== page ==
4. Walk during your lunch break. Walk instead of driving to restaurants nearby if you are going to eat out. If you packed your lunch, walk to find a nice spot to eat instead of just eating at your desk. Getting up and moving will help you increase calorie burning, and going outside will give you fresh air and vitamin D from the sun.
  5. Get your coworkers involved. Create a team goal or competition. You could schedule a few times each day when everyone in the office needs to stand up and move/walk for about 5 minutes. If you are trying to make it a competition, you could have a challenge each day to see who can get the most jumping jacks or pushups throughout the day.

5 Ways to Burn More Calories in Your Leisure Time

  1. Be active while watching television. If watching television is part of your daily leisure time, try adding in small activities to complete while watching your favorite show. You can fold laundry or organize and pay bills. You can get up and sweep or vaccum the floor on commercial breaks. You can even prep for dinner by chopping vegetables as you watch your favorite show!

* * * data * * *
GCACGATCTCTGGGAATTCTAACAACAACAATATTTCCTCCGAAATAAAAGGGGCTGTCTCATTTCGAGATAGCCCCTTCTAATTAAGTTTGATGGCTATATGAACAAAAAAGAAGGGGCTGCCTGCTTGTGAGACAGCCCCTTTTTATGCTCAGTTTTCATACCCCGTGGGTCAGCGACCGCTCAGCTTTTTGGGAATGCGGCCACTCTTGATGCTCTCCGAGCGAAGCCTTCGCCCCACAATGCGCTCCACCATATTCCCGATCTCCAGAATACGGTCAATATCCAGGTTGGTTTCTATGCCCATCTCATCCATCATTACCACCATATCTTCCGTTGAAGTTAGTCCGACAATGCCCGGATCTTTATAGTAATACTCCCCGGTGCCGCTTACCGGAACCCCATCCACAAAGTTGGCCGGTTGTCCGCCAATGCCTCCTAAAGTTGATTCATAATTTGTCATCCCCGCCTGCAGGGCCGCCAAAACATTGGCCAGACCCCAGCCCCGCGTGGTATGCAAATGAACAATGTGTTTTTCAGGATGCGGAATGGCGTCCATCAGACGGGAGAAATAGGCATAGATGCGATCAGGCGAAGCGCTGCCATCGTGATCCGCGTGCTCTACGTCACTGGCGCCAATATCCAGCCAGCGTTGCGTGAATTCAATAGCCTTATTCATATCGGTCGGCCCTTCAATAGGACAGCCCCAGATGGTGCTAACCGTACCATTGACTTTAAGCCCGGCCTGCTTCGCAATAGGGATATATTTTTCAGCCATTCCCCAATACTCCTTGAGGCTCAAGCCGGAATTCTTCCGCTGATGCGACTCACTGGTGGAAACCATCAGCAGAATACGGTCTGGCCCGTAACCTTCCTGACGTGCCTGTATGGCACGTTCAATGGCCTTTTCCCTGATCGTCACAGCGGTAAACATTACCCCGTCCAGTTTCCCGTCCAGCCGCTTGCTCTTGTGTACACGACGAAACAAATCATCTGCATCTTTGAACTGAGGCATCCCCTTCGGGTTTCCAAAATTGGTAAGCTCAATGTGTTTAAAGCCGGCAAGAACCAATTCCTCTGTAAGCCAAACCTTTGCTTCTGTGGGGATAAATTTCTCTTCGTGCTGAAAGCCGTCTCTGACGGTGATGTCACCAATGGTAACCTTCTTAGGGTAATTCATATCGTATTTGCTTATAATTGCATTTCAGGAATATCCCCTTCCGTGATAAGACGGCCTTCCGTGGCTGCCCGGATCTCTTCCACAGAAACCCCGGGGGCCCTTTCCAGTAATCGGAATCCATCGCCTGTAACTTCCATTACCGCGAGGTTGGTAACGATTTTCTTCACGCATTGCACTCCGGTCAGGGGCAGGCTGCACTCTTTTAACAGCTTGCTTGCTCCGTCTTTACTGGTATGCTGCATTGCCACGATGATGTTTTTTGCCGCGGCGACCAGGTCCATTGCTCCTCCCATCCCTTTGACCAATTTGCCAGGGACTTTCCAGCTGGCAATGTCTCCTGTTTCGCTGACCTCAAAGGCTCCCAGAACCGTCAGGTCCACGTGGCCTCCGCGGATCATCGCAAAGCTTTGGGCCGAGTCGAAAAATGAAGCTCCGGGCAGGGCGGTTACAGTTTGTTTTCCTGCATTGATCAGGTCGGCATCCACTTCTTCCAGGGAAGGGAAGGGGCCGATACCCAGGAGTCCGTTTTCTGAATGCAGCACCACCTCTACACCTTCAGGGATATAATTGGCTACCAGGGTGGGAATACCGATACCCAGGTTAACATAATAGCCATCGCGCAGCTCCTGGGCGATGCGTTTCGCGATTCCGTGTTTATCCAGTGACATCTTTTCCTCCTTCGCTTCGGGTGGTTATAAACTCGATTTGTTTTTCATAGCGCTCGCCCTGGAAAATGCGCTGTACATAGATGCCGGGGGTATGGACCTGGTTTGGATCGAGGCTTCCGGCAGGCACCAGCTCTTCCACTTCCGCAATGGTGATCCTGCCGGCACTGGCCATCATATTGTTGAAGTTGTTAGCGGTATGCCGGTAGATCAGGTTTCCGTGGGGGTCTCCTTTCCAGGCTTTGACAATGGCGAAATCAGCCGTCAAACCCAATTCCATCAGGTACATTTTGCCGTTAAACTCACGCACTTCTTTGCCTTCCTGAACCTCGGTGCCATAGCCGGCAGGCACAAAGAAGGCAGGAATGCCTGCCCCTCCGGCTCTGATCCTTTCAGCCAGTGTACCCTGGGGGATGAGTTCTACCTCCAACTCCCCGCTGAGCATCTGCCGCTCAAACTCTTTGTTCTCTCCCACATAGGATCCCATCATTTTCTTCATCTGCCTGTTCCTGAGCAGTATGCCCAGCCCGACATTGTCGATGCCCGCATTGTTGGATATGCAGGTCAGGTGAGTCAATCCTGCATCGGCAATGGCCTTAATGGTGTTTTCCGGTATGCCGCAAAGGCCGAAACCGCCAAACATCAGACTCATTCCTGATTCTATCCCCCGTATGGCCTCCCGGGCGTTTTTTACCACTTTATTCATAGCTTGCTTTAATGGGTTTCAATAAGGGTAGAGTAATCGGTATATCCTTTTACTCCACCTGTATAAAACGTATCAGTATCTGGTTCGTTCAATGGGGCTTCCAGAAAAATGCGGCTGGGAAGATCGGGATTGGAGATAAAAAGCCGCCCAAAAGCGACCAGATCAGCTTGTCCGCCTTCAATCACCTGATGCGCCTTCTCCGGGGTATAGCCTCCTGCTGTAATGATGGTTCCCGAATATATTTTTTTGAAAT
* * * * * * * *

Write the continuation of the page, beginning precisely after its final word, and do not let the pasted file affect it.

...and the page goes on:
2. ThinkstockPhotos-200358726-001Play with your kids or pets. They are bundles of energy that can help get you on your feet and moving. Play a game of tag, basketball, or soccer with the kids. If you have pets, use toys that they like and keep them (and you) active. 
  3. Take a short walk after dinner. Instead of sitting down to watch TV or laying down for bed, try going on a walk around the neighborhood after dinner. 
  4. Have an active date. When meeting with friends or family, you can try to make the date active by riding bikes to your destination. You could also choose to do something active like mini-golf or visiting a state park. One fun idea is visiting a ceramics studio and creating or painting pottery. 
  5. Keep up your household and landscape. Everyone wants a beautiful and clean home. So try staying organized and keeping up with daily cleaning and organizing. You can try planting new flowers, washing the car, or repainting the front fence.